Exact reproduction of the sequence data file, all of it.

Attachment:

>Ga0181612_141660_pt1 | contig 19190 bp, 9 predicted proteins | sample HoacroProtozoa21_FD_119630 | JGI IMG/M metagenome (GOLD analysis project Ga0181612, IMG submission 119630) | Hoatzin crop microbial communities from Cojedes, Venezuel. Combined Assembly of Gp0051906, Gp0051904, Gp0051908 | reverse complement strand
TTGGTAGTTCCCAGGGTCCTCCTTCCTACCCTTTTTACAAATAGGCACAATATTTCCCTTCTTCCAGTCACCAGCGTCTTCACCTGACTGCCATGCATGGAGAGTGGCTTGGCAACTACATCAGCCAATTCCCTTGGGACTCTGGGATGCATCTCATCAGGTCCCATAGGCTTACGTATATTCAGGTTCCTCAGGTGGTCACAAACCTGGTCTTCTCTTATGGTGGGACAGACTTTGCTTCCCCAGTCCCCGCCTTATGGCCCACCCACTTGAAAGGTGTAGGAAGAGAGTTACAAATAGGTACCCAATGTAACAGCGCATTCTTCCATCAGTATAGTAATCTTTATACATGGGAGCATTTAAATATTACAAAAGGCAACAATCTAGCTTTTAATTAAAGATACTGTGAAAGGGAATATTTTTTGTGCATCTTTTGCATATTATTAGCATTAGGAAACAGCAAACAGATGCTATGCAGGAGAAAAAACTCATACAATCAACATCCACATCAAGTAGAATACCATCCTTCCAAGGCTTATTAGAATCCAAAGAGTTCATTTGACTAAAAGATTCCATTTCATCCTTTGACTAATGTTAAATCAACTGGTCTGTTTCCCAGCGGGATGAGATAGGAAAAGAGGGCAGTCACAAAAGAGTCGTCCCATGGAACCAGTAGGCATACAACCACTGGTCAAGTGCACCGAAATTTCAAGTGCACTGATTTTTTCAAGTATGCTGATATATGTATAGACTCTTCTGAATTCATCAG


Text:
>Ga0181612_141660_pt1 | contig 19190 bp, 9 predicted proteins | sample HoacroProtozoa21_FD_119630 | JGI IMG/M metagenome (GOLD analysis project Ga0181612, IMG submission 119630) | Hoatzin crop microbial communities from Cojedes, Venezuel. Combined Assembly of Gp0051906, Gp0051904, Gp0051908 | reverse complement strand
TTGGTAGTTCCCAGGGTCCTCCTTCCTACCCTTTTTACAAATAGGCACAATATTTCCCTTCTTCCAGTCACCAGCGTCTTCACCTGACTGCCATGCATGGAGAGTGGCTTGGCAACTACATCAGCCAATTCCCTTGGGACTCTGGGATGCATCTCATCAGGTCCCATAGGCTTACGTATATTCAGGTTCCTCAGGTGGTCACAAACCTGGTCTTCTCTTATGGTGGGACAGACTTTGCTTCCCCAGTCCCCGCCTTATGGCCCACCCACTTGAAAGGTGTAGGAAGAGAGTTACAAATAGGTACCCAATGTAACAGCGCATTCTTCCATCAGTATAGTAATCTTTATACATGGGAGCATTTAAATATTACAAAAGGCAACAATCTAGCTTTTAATTAAAGATACTGTGAAAGGGAATATTTTTTGTGCATCTTTTGCATATTATTAGCATTAGGAAACAGCAAACAGATGCTATGCAGGAGAAAAAACTCATACAATCAACATCCACATCAAGTAGAATACCATCCTTCCAAGGCTTATTAGAATCCAAAGAGTTCATTTGACTAAAAGATTCCATTTCATCCTTTGACTAATGTTAAATCAACTGGTCTGTTTCCCAGCGGGATGAGATAGGAAAAGAGGGCAGTCACAAAAGAGTCGTCCCATGGAACCAGTAGGCATACAACCACTGGTCAAGTGCACCGAAATTTCAAGTGCACTGATTTTTTCAAGTATGCTGATATATGTATAGACTCTTCTGAATTCATCAG